House flipping has gradually become more popular over the years, and rising home prices only make flipping more attractive to investors. However, flipping a house isn’t always going to be profitable, and it can even cost the investor money by the time the home sells.“I did my first flip eight years ago and broke even,” says Holly McKhann, owner and founder of House Flip Masters in Capistrano Beach, Calif. “We have now flipped over 200 houses and coach others about investing and how to do successful flips.”
She and her husband had operated the company together until recently when she took over the business while he pursued another career.
“It’s a live and learn career. Our first time out, we made the house too nice with high-level granite and too high quality of cabinets,” she adds. “But it is fulfilling and satisfying, and you give a lot of jobs for subcontractors.”
With a good strategy and some help, house flipping can be very profitable. But sometimes the hardest part is getting the money necessary to improve the house and to be able to continue on with more houses.
McKhann and her husband began their business with a lot of cash from profits he had made with a land development. But having a large savings of money isn’t the only way to get into house flipping.
One popular option for financing flips is through loans – and there are several options for home buyers.
Home Equity Line of Credit
If you already have a home with sufficient equity, you might want to look into using that to buy an additional property to flip. By using a home equity line of credit (HELOC), you can take money out of your home to finance a flipper.
Every lender will have different rules on how much they will lend and rates tend to be a little bit higher than those found on normal mortgages.
Remember though that by using your home as the collateral that it becomes at risk of losing if something should go wrong.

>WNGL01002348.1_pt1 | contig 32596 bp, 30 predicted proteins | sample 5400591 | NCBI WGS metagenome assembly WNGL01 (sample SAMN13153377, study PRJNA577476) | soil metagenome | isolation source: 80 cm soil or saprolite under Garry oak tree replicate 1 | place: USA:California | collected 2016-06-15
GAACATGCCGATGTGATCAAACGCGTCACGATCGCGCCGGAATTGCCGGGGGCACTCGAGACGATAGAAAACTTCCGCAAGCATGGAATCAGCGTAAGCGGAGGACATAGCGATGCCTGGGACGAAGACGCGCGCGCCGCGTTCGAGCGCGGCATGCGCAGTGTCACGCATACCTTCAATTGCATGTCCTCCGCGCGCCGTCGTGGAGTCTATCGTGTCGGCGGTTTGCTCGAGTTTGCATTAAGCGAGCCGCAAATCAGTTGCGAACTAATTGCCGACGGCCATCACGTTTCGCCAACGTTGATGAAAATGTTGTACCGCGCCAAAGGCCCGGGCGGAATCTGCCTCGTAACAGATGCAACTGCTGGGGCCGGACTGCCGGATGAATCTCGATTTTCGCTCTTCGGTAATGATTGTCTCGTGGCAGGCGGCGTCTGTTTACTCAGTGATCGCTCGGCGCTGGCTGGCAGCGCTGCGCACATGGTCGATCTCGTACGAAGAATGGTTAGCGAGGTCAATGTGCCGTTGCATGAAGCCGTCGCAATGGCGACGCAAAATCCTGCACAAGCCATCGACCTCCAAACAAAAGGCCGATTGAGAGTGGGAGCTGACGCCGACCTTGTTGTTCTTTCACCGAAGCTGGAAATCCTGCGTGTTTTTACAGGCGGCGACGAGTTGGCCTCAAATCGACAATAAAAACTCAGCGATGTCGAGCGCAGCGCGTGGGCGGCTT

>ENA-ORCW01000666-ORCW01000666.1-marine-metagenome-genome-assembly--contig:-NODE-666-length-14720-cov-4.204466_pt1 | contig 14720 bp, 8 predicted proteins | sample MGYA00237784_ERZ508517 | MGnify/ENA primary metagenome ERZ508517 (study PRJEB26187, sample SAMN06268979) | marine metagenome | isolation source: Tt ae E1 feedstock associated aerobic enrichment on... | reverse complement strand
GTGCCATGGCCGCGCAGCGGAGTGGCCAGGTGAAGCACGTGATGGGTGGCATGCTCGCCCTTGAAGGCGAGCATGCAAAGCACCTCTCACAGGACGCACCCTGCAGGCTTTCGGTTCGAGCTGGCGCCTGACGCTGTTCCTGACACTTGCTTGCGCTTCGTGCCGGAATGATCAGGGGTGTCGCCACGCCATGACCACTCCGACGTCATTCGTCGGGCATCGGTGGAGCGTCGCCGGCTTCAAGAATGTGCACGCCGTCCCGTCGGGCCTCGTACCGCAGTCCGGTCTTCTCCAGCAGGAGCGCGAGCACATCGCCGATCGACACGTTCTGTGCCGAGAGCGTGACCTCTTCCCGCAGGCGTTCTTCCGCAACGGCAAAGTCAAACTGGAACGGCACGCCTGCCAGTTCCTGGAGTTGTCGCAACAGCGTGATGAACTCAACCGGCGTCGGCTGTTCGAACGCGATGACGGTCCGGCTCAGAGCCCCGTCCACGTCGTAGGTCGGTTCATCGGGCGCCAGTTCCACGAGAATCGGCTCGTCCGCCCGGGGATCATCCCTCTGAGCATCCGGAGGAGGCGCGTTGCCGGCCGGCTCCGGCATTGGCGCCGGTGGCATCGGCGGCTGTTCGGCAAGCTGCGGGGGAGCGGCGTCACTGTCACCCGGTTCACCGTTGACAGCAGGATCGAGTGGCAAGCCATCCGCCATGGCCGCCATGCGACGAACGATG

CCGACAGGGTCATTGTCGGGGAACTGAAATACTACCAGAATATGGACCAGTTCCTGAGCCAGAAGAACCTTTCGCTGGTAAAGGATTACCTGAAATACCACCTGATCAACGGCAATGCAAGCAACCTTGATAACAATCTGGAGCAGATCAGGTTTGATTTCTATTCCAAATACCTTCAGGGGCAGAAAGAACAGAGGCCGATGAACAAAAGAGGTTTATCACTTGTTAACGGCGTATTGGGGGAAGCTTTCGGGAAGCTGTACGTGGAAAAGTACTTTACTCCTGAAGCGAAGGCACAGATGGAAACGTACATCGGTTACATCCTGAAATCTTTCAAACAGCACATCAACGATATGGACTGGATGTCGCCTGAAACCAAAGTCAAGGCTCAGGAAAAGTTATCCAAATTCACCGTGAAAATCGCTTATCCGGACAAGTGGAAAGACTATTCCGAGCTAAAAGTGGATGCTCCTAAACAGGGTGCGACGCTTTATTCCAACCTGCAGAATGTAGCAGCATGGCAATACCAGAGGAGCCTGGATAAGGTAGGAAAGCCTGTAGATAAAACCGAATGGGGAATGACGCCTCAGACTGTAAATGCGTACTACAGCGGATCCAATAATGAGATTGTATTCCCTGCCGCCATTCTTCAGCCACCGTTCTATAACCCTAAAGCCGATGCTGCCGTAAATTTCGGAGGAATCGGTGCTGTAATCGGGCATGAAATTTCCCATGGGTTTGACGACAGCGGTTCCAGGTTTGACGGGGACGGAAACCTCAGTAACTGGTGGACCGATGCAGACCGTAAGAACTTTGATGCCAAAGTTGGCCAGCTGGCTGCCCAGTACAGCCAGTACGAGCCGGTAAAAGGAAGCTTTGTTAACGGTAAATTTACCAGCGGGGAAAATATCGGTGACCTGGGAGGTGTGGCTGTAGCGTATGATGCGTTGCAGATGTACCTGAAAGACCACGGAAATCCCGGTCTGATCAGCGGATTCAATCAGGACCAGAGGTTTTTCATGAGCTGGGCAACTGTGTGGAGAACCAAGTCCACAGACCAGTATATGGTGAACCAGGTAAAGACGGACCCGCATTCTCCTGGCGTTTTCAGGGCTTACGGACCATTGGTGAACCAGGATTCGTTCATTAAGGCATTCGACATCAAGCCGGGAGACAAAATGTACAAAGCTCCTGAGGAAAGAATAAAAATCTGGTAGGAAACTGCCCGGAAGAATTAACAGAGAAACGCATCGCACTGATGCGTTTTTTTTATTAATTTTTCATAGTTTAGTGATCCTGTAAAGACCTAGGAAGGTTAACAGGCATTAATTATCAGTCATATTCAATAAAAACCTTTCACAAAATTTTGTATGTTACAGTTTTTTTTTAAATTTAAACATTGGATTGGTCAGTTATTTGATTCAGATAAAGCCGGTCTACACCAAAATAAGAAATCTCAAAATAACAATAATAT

Investment property loans through banks, etc.
McKhann, who is a CPA and has an MBA in finance, says for a first-timer, the best way is to just go borrow money for in investment property. This can be done through your current bank or through a number of other lenders.
“You will have to put 20 percent down or sometimes 25 percent. But it will be the cheapest money you can borrower at 4 percent,” she says.
You need a higher credit score and some money on hand to buy investment property this way, but it can be a simpler option for an inexperienced flipper.
A private lender can be any non-bank company or person loaning money. For some, this can be your mom or dad, your wealthy relative or a co-worker that recently fell into a lot of money.
The money is usually secured by a note and deed of trust, for the purpose of funding a real estate transaction. These types of transactions can move much quicker than a normal mortgage would through a bank, and it could cut out the need for appraisals and other small steps that increase the cost of a normal home loan.
You can also find better interest rates and terms through private lenders. But keep in mind that bringing your friends or family into investments doesn’t always end well.
This can be the most expensive way to buy investment property with 10-12 percent interest rates with 2-5 points right now, McKhann says. But sometimes, it’s a necessary way to get the money needed quickly. The money is usually short-term at 12 months or so, and loans are made for less than 80 percent of the property value. Also, there is a minimum loan size you’ll need to follow.
Some companies are popping up that offer interest rates for hard money to property investors that are somewhere between conventional loans and more expensive hard money lenders. Check out all your options, McKhann says.
“Make sure you find a mentor, someone that’s done flipping successfully,” she says. “Don’t take them to lunch, but show them how you can help them in their own business. They are too busy to just have lunch with you.”
Understand the process
Before you commit to any type of loan or mortgage, keep in mind that flipping is not for the faint of heart as you’ll never know what you find in your flipper home.
The process can also be long and difficult. Without proper research, you could end up purchasing a home in a location that isn’t popular.